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A Stealth Squadron: Greece Wants a Fleet of 24 F-35 Fighters

The sun sets behind an Australian F-35A Lighting II at Luke Air Force Base, Ariz., June 27, 2018. The first Australian F-35 arrived at Luke in December, 2014. Currently six Australian F-35's are assigned to the 61st Fighter Squadron where their pilots train alongside U.S. Air Force pilots. (U.S. Air Force photo by Staff Sgt. Jensen Stidham) Note: This image was created by placing a reflective surface in front of the the camera lens.

The fleet of F-35 Joint Strike Fighter uses is likely to grow soon as Greece has officially joined the club of countries who are interested in operating the stealth fighter jet.

Greece Wants the F-35 Lighting II

In a press interview on the background of the NATO summit in Spain, Greek Prime Minister Kyriakos Mitsotakis said that Greece has formally expressed its intention to buy one squadron of F-35A Lightning II fighter jets (24 aircraft), but it is also interested in getting another one in the future for a total of 48 F-35A stealth fighter jets. The Greek military formally started the process by sending a Letter of Request to the Pentagon a few days ago.

But this is a long process that can take at least five if not six years before the first aircraft arrive in Greece. The U.S. Senate has signed a bill that would expedite deliveries of the F-35 fighter jet to Greece but that doesn’t mean that the Greek air force will have the first squadron ready any time soon. The F-35 Joint Strike Fighter is a popular aircraft, and several countries are waiting to receive their aircraft, while several more have expressed interest in buying it.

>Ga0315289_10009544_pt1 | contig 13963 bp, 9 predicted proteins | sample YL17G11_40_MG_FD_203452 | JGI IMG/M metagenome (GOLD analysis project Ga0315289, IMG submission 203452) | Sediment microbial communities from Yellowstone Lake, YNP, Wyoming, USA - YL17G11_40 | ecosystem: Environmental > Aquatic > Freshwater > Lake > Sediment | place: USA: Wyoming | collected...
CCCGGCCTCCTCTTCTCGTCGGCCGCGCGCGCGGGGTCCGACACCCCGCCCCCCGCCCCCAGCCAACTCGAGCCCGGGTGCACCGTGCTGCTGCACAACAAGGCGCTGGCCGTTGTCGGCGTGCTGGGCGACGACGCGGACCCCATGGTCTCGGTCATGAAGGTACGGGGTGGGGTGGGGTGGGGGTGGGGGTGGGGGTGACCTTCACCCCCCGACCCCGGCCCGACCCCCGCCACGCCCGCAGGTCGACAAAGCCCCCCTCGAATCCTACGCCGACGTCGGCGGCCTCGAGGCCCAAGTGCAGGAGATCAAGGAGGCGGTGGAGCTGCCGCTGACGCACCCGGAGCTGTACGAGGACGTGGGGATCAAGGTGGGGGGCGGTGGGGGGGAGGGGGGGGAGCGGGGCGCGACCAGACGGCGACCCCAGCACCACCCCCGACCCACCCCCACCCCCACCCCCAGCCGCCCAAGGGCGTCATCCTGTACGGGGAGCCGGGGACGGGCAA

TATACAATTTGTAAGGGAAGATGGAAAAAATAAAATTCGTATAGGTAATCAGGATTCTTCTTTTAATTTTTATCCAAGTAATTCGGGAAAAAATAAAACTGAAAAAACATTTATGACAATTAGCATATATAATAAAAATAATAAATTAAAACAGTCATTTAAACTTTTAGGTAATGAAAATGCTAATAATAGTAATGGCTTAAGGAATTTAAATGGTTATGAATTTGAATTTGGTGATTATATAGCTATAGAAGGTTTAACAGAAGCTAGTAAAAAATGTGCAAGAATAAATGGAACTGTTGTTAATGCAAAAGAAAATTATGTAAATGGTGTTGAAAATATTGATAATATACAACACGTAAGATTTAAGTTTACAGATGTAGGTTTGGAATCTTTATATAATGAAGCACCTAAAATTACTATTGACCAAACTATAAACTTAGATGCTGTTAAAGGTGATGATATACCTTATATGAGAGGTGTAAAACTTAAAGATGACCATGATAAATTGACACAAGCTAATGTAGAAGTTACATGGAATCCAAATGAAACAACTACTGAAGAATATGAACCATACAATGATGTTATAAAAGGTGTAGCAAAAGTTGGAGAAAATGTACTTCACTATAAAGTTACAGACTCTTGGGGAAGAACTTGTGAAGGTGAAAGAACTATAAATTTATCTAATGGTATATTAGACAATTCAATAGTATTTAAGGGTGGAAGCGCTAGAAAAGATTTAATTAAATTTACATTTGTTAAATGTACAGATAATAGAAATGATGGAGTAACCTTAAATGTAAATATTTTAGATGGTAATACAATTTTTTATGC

F-35 Joint Strike Fighter: Quarterback of the Skies 

The F-35 Joint Strike Fighter is a fifth-generation stealth multi-role aircraft that comes in three versions.

The F-35A is the standard version that takes off from normal runways and is the most widely used or ordered. The F-35B is the short take-off, vertical landing (STOVL) iteration that can take off and land like a helicopter and is perfect for expeditionary operations. Finally, the F-35C is the carrier version of the fighter jet and is designed to take off and operate from aircraft carriers.

To be sure, all three versions are the same aircraft with largely the same capabilities. The main difference among them is how they get to or return from the battle.

The F-35 Joint Strike Fighter is one of the most advanced aircraft to ever operate in the skies. It can competently conduct six mission sets: Strategic Attack, Close Air Support, Air Superiority, Electronic Warfare, Intelligence, Surveillance, and Reconnaissance (ISR), and Suppression Enemy Air Defenses (SEAD) and Destruction Enemy Air Defense (DEAD).

Currently, 16 countries are flying or intend to fly the aircraft (the U.S., U.K., Australia, Canada, Japan, Israel, Italy, Norway, Denmark, Poland, Singapore, Belgium, South Korea, Netherlands, Finland, Switzerland, and Germany), while there are others that are considering buying the F-35.

As of 2022, 13 countries operate more than 800 F-35 stealth aircraft from around 27 bases worldwide. The U.S. military is first with more than 600 F-35 operational, followed by Australia (44), Norway (34), Israel (33), South Korea (32), the Netherlands (24), the United Kingdom (23 after losing one F-35B a few months ago), Japan (23), and Italy (17).

The U.S. military wants to buy about 2,500 F-35s of all versions (approximately 1,700 F-35As for the Air Force, 350 F-35Bs for the Marine Corps, and 270 F-35Cs and 70 F-35Cs for the Navy and Marine Corps, respectively.

1945’s New Defense and National Security Columnist, Stavros Atlamazoglou is a seasoned defense journalist specializing in special operations, a Hellenic Army veteran (national service with the 575th Marine Battalion and Army HQ), and a Johns Hopkins University graduate. His work has been featured in Business InsiderSandboxx, and SOFREP.

1945’s Defense and National Security Columnist, Stavros Atlamazoglou is a seasoned defense journalist with specialized expertise in special operations, a Hellenic Army veteran (national service with the 575th Marine Battalion and Army HQ), and a Johns Hopkins University graduate. His work has been featured in Business Insider, Sandboxx, and SOFREP.